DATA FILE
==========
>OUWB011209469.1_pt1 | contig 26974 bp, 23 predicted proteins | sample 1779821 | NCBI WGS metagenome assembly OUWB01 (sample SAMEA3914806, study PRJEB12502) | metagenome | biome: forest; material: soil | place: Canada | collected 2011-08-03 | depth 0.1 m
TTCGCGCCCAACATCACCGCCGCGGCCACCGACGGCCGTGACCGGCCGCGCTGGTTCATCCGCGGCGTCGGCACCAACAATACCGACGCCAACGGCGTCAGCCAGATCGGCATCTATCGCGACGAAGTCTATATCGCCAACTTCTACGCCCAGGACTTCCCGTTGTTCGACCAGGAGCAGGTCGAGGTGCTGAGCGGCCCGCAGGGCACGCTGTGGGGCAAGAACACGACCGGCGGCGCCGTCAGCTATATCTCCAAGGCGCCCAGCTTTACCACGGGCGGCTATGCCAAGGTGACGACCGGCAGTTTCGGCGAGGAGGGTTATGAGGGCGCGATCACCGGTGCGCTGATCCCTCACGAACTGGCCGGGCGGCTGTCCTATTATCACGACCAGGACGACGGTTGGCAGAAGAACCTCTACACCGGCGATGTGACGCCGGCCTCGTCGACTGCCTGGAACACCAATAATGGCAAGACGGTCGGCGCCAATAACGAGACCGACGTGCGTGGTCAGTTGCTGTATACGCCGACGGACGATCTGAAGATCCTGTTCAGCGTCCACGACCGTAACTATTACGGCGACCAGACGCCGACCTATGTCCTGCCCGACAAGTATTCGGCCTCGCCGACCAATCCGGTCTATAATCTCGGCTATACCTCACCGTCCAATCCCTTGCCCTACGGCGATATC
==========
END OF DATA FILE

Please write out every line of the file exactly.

>OUWB011209469.1_pt1 | contig 26974 bp, 23 predicted proteins | sample 1779821 | NCBI WGS metagenome assembly OUWB01 (sample SAMEA3914806, study PRJEB12502) | metagenome | biome: forest; material: soil | place: Canada | collected 2011-08-03 | depth 0.1 m
TTCGCGCCCAACATCACCGCCGCGGCCACCGACGGCCGTGACCGGCCGCGCTGGTTCATCCGCGGCGTCGGCACCAACAATACCGACGCCAACGGCGTCAGCCAGATCGGCATCTATCGCGACGAAGTCTATATCGCCAACTTCTACGCCCAGGACTTCCCGTTGTTCGACCAGGAGCAGGTCGAGGTGCTGAGCGGCCCGCAGGGCACGCTGTGGGGCAAGAACACGACCGGCGGCGCCGTCAGCTATATCTCCAAGGCGCCCAGCTTTACCACGGGCGGCTATGCCAAGGTGACGACCGGCAGTTTCGGCGAGGAGGGTTATGAGGGCGCGATCACCGGTGCGCTGATCCCTCACGAACTGGCCGGGCGGCTGTCCTATTATCACGACCAGGACGACGGTTGGCAGAAGAACCTCTACACCGGCGATGTGACGCCGGCCTCGTCGACTGCCTGGAACACCAATAATGGCAAGACGGTCGGCGCCAATAACGAGACCGACGTGCGTGGTCAGTTGCTGTATACGCCGACGGACGATCTGAAGATCCTGTTCAGCGTCCACGACCGTAACTATTACGGCGACCAGACGCCGACCTATGTCCTGCCCGACAAGTATTCGGCCTCGCCGACCAATCCGGTCTATAATCTCGGCTATACCTCACCGTCCAATCCCTTGCCCTACGGCGATATC